Released: 22 May 1989
David Bowie: vocals, guitar
Reeves Gabrels: guitar
Tony Sales: bass guitar, vocals
Hunt Sales: drums, vocals
Kevin Armstrong: guitar, Hammond organ
- ‘Heaven’s In Here’
- ‘Tin Machine’
- ‘Prisoner Of Love’
- ‘Crack City’
- ‘I Can’t Read’
- ‘Under The God’
- ‘Working Class Hero’
- ‘Bus Stop’
- ‘Pretty Thing’
- ‘Video Crime’
- ‘Sacrifice Yourself’
- ‘Baby Can Dance’
David Bowie formed Tin Machine in the late 1980s, with guitarist Reeves Gabrels and brothers Hunt and Tony Sales. Their raw and unvarnished music proved divisive among audiences, but were credited by Bowie with giving his music a new sense of artistic freedom.
Success was rather immaterial. I needed the process, to acclimatise myself again to why I wrote, why I did what I did – all those issues that an artist going through ‘a certain age’ starts to think about. Of course, smack on ’87 was 40 for me. I’d been thinking: OK, I’ll go off and paint now.
I had to kickstart my engine again in music. There’d been a wobbly moment where I could quite easily have gone reclusive and just worked on visual stuff, paint and sculpt and all that. I had made a lot of money: I thought, well, I could just bugger off and do my Gauguin in Tahiti bit now. But then what do you do – re-emerge at 60 somewhere?
So I look back on the Tin Machine years with great fondness. They charged me up. I can’t tell you how much.
Uncut, October 1999
The genesis of the group came towards the end of the Glass Spider tour in November 1987, when Bowie’s press officer Sarah Gabrels gave him a demo tape by her husband. Bowie was impressed and reached out to Reeves, and the pair began working together in May 1988.
The first fruits of their collaboration was an extended version of ‘Look Back In Anger’, during Intruders At The Palace, a benefit concert at London’s Institute for Contemporary Arts. Bowie’s song was performed in collaboration with Montreal experimental dance troupe La La La Human Steps, with whom Bowie had originally considered working on the Glass Spider Tour.
Nothing much was happening in the ’80s, except I was a pretty lonely, strung-out, kind of guy. Just wasted, in a way. But there were no personas going on. I was just non-communicative, still. The whole change came at the end of the ’80s, when I got my engine going again for life generally. Working with Reeves for La La La Human Steps, and then becoming Tin Machine. The whole being-in-a-band experience was good for me.
Uncut, October 1999
Two weeks after the ICA concert, Gabrels flew to Lausanne, Switzerland, to visit Bowie for a weekend, but ended up staying for a month. They recorded early versions of what would become ‘Heaven’s In Here’, ‘Bus Stop’, ‘Baby Can Dance’ and ‘Baby Universal’.
If there was a plan, it was that David just wanted to make the music that he wanted to make. One cool thing was that we were listening to all the same stuff: Led Zeppelin bootlegs, Cream bootlegs, Hendrix bootlegs, Miles Davis’ Bitches Brew, Coltrane, the Pixies, Sonic Youth, Glen Branca, Stravinsky, John Lee Hooker, Buddy Guy, Junior Wells and Muddy Waters. Put all that in a blender and you got Tin Machine.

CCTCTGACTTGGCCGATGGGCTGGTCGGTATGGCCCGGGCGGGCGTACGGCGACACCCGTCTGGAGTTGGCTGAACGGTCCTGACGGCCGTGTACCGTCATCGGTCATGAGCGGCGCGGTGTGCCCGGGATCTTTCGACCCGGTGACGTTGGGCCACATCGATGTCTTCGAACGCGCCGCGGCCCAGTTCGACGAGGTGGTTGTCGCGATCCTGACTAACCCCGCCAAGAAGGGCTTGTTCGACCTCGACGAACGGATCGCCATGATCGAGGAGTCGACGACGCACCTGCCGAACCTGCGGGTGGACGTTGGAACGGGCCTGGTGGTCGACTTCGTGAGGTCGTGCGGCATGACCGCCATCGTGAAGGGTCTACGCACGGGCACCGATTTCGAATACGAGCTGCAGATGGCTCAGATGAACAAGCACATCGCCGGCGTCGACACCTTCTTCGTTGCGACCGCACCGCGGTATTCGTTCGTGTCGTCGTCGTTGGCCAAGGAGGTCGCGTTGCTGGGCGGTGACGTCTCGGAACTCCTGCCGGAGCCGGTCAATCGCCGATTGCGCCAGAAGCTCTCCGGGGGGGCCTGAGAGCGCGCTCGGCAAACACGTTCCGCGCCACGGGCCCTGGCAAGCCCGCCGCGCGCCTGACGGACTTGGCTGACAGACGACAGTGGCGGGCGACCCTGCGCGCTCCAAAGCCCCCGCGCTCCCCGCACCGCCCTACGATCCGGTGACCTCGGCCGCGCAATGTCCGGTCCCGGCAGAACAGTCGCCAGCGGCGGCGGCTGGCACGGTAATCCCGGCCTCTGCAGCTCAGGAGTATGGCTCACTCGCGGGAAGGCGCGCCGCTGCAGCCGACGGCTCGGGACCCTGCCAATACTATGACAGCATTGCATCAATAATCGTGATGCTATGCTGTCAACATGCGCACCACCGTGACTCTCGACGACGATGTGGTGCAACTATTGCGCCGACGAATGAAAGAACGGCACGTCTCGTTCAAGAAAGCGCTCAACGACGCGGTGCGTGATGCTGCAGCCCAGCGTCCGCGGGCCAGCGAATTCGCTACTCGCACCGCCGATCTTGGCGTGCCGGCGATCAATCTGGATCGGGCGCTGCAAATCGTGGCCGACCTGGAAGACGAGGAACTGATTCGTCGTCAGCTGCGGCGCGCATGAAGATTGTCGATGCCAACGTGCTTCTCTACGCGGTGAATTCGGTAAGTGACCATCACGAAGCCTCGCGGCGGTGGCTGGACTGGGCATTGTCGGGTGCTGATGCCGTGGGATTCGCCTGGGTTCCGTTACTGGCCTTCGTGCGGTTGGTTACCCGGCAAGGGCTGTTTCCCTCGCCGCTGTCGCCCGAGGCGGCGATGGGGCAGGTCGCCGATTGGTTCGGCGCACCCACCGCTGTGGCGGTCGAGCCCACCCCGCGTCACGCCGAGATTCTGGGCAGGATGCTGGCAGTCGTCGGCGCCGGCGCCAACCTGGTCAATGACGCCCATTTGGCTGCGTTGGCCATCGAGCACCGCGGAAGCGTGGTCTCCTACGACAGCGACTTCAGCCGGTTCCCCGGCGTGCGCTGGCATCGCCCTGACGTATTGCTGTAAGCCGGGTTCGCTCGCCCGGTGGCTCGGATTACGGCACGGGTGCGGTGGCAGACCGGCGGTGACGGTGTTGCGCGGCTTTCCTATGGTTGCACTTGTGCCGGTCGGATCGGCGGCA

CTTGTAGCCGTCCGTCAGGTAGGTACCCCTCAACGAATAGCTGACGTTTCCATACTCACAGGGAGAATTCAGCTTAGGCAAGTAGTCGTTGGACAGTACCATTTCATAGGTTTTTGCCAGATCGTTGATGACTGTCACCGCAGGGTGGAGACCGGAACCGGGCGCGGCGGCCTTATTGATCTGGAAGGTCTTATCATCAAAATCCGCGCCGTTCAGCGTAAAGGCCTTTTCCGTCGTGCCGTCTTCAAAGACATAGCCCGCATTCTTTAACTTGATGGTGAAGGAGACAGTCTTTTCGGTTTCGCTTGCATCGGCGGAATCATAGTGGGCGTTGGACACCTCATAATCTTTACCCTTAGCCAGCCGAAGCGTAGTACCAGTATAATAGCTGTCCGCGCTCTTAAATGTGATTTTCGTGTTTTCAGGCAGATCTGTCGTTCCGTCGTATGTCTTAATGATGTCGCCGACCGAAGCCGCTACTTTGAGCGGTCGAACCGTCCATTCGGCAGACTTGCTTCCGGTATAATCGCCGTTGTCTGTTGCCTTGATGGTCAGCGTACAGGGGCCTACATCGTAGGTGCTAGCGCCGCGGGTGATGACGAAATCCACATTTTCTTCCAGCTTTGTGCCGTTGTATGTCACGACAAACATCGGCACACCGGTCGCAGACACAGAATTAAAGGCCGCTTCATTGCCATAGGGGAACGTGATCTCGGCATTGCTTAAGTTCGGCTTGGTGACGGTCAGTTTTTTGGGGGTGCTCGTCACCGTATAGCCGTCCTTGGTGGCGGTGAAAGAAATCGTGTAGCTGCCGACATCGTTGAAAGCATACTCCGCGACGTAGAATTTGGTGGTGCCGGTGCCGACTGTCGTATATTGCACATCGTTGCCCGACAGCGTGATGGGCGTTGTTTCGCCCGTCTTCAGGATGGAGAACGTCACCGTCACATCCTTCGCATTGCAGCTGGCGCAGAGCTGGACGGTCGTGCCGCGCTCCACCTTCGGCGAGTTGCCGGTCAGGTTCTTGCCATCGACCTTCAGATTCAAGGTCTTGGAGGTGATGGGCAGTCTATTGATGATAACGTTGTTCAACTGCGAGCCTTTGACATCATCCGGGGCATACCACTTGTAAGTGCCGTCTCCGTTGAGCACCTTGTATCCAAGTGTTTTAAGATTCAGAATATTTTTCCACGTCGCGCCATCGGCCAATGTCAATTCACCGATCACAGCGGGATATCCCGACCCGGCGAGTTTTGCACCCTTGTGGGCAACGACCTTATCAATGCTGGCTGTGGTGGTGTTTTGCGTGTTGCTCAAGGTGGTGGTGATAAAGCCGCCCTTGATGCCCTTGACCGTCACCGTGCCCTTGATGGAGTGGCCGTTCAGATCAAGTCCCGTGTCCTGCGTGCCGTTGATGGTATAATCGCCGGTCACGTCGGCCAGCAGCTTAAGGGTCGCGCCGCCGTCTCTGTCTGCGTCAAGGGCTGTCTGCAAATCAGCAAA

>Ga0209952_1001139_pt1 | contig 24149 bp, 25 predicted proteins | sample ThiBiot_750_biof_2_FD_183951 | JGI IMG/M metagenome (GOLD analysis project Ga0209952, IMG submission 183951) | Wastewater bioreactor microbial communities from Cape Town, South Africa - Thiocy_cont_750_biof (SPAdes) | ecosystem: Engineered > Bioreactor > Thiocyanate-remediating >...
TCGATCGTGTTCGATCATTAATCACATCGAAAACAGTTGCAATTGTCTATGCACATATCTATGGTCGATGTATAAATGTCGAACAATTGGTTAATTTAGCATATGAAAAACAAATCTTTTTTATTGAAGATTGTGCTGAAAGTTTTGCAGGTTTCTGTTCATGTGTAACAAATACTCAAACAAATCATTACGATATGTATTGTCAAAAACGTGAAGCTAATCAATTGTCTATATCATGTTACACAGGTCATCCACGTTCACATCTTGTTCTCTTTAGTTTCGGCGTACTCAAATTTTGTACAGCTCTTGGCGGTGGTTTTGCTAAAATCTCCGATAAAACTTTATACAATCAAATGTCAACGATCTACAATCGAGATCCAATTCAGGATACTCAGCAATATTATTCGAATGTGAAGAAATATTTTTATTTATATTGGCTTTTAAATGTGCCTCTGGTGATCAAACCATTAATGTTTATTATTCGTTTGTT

Starman, Paul Trynka
The new songs were recorded at Mountain Studios in Montreux, Switzerland. They were originally intended for a solo Bowie album, until the singer opted to bring in bass guitarist Tony Sales and his drummer brother Hunt, both of whom had played on Iggy Pop’s 1977 album Lust For Life.
The brothers were the sons of American comedian Soupy Sales, and their presence had an immediate effect on the mood of the sessions.
All three of them were very canny, masters of the put-down – the Sales brothers, being the sons of Soupy Sales, were born stand-ups. So I wasn’t allowed to lord it, which I recognised as a situation I wanted. To be part of a group of people working towards one aim.
Uncut, October 1999
After the first week, the core quartet was augmented with rhythm guitarist Kevin Armstrong, another Iggy Pop alumnus who had also played with Bowie at Live Aid and the ICA show.
Gabrels had misgivings about Bowie’s decision to democratise the band, although he admitted that it ultimately benefited him and the other musicians.
I actually tried to talk him out of the band thing because I thought the Sales brothers were nuts! I didn’t want to be in a band any more. Bands are a nightmare, and democracy doesn’t work as well as benevolent dictatorship in rock ‘n’ roll in my opinion.
The Sales brothers gave us the balls. I learned a lot from those guys about what communicates and what doesn’t and what’s primal and what’s intellectual. We would have thought too much, left to our own devices. Ultimately, it was a magnanimous and kind gesture on David’s part because it also meant that we all came out better financially.
Strange Fascination, David Buckley
In interviews promoting Tin Machine, Bowie was candid about the importance he saw the project as having.
I was desperate that it worked. I wanted it to happen very badly. After a few days I was very nervous that it might not work out. Then everyone sorted themselves out, got over their emotional jet lag…
Q: What would you have done if it hadn’t come off?
Bowie: I don’t know. I really don’t know actually. Wept… at least. But I can’t even think of a hypothetical situation. I definitely would have reversed what I’d been doing some way or another. I had to for my own musical sanity. I had to do something where I felt more involved and less dispassionate. I had to get passionate again. I couldn’t keep going the way I was going. It was shit or get off the pot.
Q magazine, June 1989